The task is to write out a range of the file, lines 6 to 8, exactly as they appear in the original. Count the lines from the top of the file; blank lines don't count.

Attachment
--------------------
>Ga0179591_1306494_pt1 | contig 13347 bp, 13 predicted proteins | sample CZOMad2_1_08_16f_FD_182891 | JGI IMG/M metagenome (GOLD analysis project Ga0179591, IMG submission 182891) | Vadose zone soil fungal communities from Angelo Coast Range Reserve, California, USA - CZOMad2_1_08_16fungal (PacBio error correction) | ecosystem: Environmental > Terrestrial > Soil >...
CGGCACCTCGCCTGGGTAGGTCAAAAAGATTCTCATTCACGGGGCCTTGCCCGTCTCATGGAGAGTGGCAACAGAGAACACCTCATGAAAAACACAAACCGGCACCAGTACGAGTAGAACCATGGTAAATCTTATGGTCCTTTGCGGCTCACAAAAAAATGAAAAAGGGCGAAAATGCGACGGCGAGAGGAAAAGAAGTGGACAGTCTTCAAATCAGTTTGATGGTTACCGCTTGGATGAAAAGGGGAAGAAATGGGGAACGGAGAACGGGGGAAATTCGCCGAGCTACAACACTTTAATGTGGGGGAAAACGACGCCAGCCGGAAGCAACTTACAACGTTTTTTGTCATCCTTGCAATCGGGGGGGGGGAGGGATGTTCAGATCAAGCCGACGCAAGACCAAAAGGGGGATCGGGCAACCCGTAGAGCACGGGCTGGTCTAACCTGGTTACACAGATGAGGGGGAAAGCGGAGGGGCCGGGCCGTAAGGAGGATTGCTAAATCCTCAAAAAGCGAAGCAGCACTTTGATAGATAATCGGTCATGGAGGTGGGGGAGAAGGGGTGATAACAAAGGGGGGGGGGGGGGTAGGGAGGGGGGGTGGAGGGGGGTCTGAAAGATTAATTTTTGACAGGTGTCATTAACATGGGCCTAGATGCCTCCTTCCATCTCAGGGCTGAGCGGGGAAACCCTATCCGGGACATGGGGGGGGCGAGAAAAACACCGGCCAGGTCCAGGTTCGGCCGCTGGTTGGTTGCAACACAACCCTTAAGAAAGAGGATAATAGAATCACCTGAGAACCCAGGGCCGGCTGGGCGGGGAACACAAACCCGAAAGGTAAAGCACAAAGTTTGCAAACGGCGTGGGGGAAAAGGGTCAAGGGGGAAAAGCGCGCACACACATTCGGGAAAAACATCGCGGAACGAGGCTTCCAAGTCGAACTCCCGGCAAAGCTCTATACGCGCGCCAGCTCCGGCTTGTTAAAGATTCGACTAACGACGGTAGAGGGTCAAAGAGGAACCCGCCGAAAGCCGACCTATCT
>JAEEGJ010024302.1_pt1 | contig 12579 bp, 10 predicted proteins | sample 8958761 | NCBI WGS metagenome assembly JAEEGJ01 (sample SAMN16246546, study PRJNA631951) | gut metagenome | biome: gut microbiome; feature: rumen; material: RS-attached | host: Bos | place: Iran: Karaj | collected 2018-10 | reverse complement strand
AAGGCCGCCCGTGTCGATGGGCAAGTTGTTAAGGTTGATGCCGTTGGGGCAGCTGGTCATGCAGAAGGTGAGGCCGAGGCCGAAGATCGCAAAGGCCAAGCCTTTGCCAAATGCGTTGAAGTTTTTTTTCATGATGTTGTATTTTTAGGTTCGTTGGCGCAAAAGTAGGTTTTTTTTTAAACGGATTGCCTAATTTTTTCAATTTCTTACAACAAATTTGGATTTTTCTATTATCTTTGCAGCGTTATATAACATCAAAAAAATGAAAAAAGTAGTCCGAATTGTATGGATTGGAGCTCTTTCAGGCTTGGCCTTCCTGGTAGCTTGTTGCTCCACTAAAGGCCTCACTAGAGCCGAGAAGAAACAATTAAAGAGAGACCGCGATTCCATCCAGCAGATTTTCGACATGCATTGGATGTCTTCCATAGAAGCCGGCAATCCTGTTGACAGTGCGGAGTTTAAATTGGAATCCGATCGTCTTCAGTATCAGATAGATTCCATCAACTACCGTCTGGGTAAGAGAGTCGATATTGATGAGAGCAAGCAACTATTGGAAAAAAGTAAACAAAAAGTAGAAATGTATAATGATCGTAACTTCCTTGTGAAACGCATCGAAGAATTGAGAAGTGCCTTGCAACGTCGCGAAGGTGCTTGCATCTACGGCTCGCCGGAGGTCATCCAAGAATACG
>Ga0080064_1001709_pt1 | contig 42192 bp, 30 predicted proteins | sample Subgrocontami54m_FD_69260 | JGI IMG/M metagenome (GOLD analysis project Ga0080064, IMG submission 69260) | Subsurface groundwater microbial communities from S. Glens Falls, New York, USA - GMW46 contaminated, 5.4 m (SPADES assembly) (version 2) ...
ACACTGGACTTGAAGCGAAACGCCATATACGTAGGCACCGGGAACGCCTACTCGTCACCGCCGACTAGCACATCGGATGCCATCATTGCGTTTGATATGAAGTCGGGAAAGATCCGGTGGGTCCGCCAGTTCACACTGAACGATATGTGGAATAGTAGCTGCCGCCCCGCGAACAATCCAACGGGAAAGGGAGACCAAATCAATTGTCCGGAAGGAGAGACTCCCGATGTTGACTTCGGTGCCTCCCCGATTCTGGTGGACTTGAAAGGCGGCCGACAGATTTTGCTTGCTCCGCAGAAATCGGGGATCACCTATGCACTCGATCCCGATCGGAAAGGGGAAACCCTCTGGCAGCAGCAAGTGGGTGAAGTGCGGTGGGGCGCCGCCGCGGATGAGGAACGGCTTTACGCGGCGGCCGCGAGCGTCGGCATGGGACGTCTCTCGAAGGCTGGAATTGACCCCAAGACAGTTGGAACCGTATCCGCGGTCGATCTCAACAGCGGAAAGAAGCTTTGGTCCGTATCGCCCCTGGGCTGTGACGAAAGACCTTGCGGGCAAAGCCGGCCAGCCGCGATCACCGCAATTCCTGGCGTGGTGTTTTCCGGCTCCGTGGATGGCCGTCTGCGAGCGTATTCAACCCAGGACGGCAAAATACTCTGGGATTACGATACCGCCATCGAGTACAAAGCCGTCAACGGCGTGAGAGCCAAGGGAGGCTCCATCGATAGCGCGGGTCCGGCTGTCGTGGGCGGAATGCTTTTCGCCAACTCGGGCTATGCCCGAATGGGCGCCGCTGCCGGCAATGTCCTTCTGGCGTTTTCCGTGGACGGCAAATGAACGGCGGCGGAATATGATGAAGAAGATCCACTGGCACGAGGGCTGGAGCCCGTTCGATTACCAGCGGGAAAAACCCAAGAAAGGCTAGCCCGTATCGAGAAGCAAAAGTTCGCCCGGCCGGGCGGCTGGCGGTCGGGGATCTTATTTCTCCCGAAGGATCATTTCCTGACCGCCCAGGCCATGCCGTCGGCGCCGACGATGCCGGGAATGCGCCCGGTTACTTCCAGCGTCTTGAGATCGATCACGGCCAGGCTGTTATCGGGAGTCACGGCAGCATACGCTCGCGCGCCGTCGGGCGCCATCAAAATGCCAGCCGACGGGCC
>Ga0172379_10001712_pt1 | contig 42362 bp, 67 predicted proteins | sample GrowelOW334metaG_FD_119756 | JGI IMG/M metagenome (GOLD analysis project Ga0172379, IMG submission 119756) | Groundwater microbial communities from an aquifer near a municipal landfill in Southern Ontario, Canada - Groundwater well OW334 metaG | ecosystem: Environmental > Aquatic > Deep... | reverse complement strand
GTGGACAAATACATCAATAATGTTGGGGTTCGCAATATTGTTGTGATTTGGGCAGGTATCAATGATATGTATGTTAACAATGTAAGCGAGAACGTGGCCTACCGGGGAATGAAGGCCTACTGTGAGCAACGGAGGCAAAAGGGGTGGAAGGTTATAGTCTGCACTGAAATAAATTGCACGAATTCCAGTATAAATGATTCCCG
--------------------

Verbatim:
ACACTGGACTTGAAGCGAAACGCCATATACGTAGGCACCGGGAACGCCTACTCGTCACCGCCGACTAGCACATCGGATGCCATCATTGCGTTTGATATGAAGTCGGGAAAGATCCGGTGGGTCCGCCAGTTCACACTGAACGATATGTGGAATAGTAGCTGCCGCCCCGCGAACAATCCAACGGGAAAGGGAGACCAAATCAATTGTCCGGAAGGAGAGACTCCCGATGTTGACTTCGGTGCCTCCCCGATTCTGGTGGACTTGAAAGGCGGCCGACAGATTTTGCTTGCTCCGCAGAAATCGGGGATCACCTATGCACTCGATCCCGATCGGAAAGGGGAAACCCTCTGGCAGCAGCAAGTGGGTGAAGTGCGGTGGGGCGCCGCCGCGGATGAGGAACGGCTTTACGCGGCGGCCGCGAGCGTCGGCATGGGACGTCTCTCGAAGGCTGGAATTGACCCCAAGACAGTTGGAACCGTATCCGCGGTCGATCTCAACAGCGGAAAGAAGCTTTGGTCCGTATCGCCCCTGGGCTGTGACGAAAGACCTTGCGGGCAAAGCCGGCCAGCCGCGATCACCGCAATTCCTGGCGTGGTGTTTTCCGGCTCCGTGGATGGCCGTCTGCGAGCGTATTCAACCCAGGACGGCAAAATACTCTGGGATTACGATACCGCCATCGAGTACAAAGCCGTCAACGGCGTGAGAGCCAAGGGAGGCTCCATCGATAGCGCGGGTCCGGCTGTCGTGGGCGGAATGCTTTTCGCCAACTCGGGCTATGCCCGAATGGGCGCCGCTGCCGGCAATGTCCTTCTGGCGTTTTCCGTGGACGGCAAATGAACGGCGGCGGAATATGATGAAGAAGATCCACTGGCACGAGGGCTGGAGCCCGTTCGATTACCAGCGGGAAAAACCCAAGAAAGGCTAGCCCGTATCGAGAAGCAAAAGTTCGCCCGGCCGGGCGGCTGGCGGTCGGGGATCTTATTTCTCCCGAAGGATCATTTCCTGACCGCCCAGGCCATGCCGTCGGCGCCGACGATGCCGGGAATGCGCCCGGTTACTTCCAGCGTCTTGAGATCGATCACGGCCAGGCTGTTATCGGGAGTCACGGCAGCATACGCTCGCGCGCCGTCGGGCGCCATCAAAATGCCAGCCGACGGGCC
>Ga0172379_10001712_pt1 | contig 42362 bp, 67 predicted proteins | sample GrowelOW334metaG_FD_119756 | JGI IMG/M metagenome (GOLD analysis project Ga0172379, IMG submission 119756) | Groundwater microbial communities from an aquifer near a municipal landfill in Southern Ontario, Canada - Groundwater well OW334 metaG | ecosystem: Environmental > Aquatic > Deep... | reverse complement strand
GTGGACAAATACATCAATAATGTTGGGGTTCGCAATATTGTTGTGATTTGGGCAGGTATCAATGATATGTATGTTAACAATGTAAGCGAGAACGTGGCCTACCGGGGAATGAAGGCCTACTGTGAGCAACGGAGGCAAAAGGGGTGGAAGGTTATAGTCTGCACTGAAATAAATTGCACGAATTCCAGTATAAATGATTCCCG